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The Street Sweeper is a very inspiring read

Tags: Books and Authors Feb. 9 print issue
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There’s a scene in The Street Sweeper (Doubleday Canada) where a black oncologist, a white Jewish historian and a skinny, black street sweeper carrying a menorah are engaged in conversation about a Holocaust survivor.

The story of how this unlikely group got together forms the basis of this bold and absorbing novel, the third by Australian writer Elliot Perlman, a former lawyer.

“We are far more connected to people than we realize,” Perlman says over the phone from Melbourne. “We are connected in ways we would be astonished to find out and in ways we seldom realize. And we are connected to people around us through ways that we might not be aware of.”

The novel flips back and forth between several characters in different countries and different decades – including  prewar Poland, the Warsaw Ghetto, Auschwitz, the displaced persons camps, postwar Chicago and  present-day Manhattan.

It follows two main plot lines. One is of the unusual friendship between a black janitor, Lamont Williams, and a Holocaust survivor, Henryk Mandelbrot.  The other follows Adam Zignelik, a Jewish-Australian historian in Manhattan, who is nervous about losing his teaching position at a university.

The Street Sweeper begins in present-day Manhattan, outside the Memorial Sloan-Kettering Cancer Center, where Lamont, an ex-con, is talking to Mandelbrot who is being treated for cancer.

The idea for this novel came when the author was living in Manhattan just across from this hospital.

 “Manhattan, they say, is the microcosm of the world; well, this hospital is the microcosm of New York. It has every conceivable ethnic group, socioeconomic group and racial group. People from all over the world come to be treated, to work or to visit.”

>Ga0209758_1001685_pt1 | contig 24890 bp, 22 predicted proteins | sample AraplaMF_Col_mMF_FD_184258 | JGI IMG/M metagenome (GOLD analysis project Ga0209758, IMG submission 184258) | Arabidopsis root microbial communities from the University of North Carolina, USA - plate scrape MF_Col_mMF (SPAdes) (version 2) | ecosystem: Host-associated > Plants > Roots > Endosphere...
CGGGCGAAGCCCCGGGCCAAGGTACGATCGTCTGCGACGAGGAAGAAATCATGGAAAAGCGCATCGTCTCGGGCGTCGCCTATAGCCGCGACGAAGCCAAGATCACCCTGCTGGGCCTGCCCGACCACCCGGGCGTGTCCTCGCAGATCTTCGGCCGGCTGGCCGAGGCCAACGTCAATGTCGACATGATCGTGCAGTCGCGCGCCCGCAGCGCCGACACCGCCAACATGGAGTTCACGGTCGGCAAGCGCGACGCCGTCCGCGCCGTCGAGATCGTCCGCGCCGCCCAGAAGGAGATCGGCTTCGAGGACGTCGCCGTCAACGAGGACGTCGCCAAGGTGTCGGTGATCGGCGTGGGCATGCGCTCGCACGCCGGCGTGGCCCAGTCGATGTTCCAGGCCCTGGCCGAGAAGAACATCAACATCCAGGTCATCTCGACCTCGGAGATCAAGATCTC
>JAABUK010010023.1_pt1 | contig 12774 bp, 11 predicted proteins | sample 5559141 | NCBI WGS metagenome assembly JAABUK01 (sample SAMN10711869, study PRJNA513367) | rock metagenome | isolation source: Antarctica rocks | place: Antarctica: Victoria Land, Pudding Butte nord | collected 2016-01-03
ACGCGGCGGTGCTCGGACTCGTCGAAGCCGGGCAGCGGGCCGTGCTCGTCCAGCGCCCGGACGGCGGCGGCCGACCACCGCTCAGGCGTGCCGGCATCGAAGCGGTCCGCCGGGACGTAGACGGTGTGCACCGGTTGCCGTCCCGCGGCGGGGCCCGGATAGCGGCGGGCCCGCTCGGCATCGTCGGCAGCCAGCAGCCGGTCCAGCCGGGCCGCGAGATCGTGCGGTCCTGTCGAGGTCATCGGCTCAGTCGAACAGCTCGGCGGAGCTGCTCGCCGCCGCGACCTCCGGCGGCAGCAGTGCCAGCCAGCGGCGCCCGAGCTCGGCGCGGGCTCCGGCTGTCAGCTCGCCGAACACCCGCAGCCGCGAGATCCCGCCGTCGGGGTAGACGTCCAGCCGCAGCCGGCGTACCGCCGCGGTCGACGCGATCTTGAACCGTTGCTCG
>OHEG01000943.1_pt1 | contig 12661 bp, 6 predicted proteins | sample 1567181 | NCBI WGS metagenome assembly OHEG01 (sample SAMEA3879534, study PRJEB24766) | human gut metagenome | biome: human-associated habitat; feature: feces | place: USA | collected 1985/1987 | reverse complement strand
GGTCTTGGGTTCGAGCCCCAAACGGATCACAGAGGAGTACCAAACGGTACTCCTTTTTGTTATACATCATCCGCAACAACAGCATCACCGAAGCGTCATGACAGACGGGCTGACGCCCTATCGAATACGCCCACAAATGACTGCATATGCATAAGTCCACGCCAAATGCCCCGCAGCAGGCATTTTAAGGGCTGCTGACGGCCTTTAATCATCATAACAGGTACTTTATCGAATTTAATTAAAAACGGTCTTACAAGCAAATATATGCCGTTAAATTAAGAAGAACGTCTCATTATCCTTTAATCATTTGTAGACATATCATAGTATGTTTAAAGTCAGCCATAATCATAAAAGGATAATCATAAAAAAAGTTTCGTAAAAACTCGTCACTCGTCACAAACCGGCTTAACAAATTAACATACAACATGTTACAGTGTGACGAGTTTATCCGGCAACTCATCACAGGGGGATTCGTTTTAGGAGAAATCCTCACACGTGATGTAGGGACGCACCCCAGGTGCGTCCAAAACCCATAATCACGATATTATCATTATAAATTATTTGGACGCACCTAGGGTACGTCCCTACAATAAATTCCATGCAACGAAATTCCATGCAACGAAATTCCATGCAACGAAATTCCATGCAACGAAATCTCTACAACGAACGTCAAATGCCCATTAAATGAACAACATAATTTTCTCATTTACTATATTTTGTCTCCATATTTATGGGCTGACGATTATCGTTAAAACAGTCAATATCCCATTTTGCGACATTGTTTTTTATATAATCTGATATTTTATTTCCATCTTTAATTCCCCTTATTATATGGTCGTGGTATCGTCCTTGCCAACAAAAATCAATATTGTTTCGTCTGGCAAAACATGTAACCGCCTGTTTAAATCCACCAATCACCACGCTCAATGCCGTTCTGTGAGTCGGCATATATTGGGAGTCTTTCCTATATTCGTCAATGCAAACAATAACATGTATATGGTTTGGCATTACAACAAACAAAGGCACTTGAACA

While waiting at a bus stop near the hospital, Perlman would often start thinking about all these people of different backgrounds gathered together outside, sharing cigarettes and stories with each other.

“I wondered what if an unlikely friendship blossomed with people who would otherwise never have a chance to meet. That was the beginning of the long journey of writing this novel, which took 5-1/2 years.”

One morning, on one of his first days on the job as a janitor at the hospital, Lamont finds Mandelbrot left outside in a wheelchair to get fresh air.  Annoyed by the cigarette smoke, Mandelbrot asks Lamont to take him back to his room. Lamont, who wants to make it to his six-month probationary period without incident, is understandably reluctant. He works in Building Services, he says. It’s the job of Patient Escort Services to handle patients.

But seeing as that there is no one from Patient Escort Services around, he decides to do it himself.

So begins their friendship. Lamont visits Mandelbrot after his shift, and each day Mandelbrot tells Lamont stories from his wartime experiences, beginning in the Warsaw Ghetto and ending in the crematoria of Auschwitz, where he was a Sonderkommando.

“The Sonderkommandos were made up almost entirely of Jews who were forced, under the pain of immediate death, to work in the gas chambers and crematoria of Auschwitz,” Perlman explains.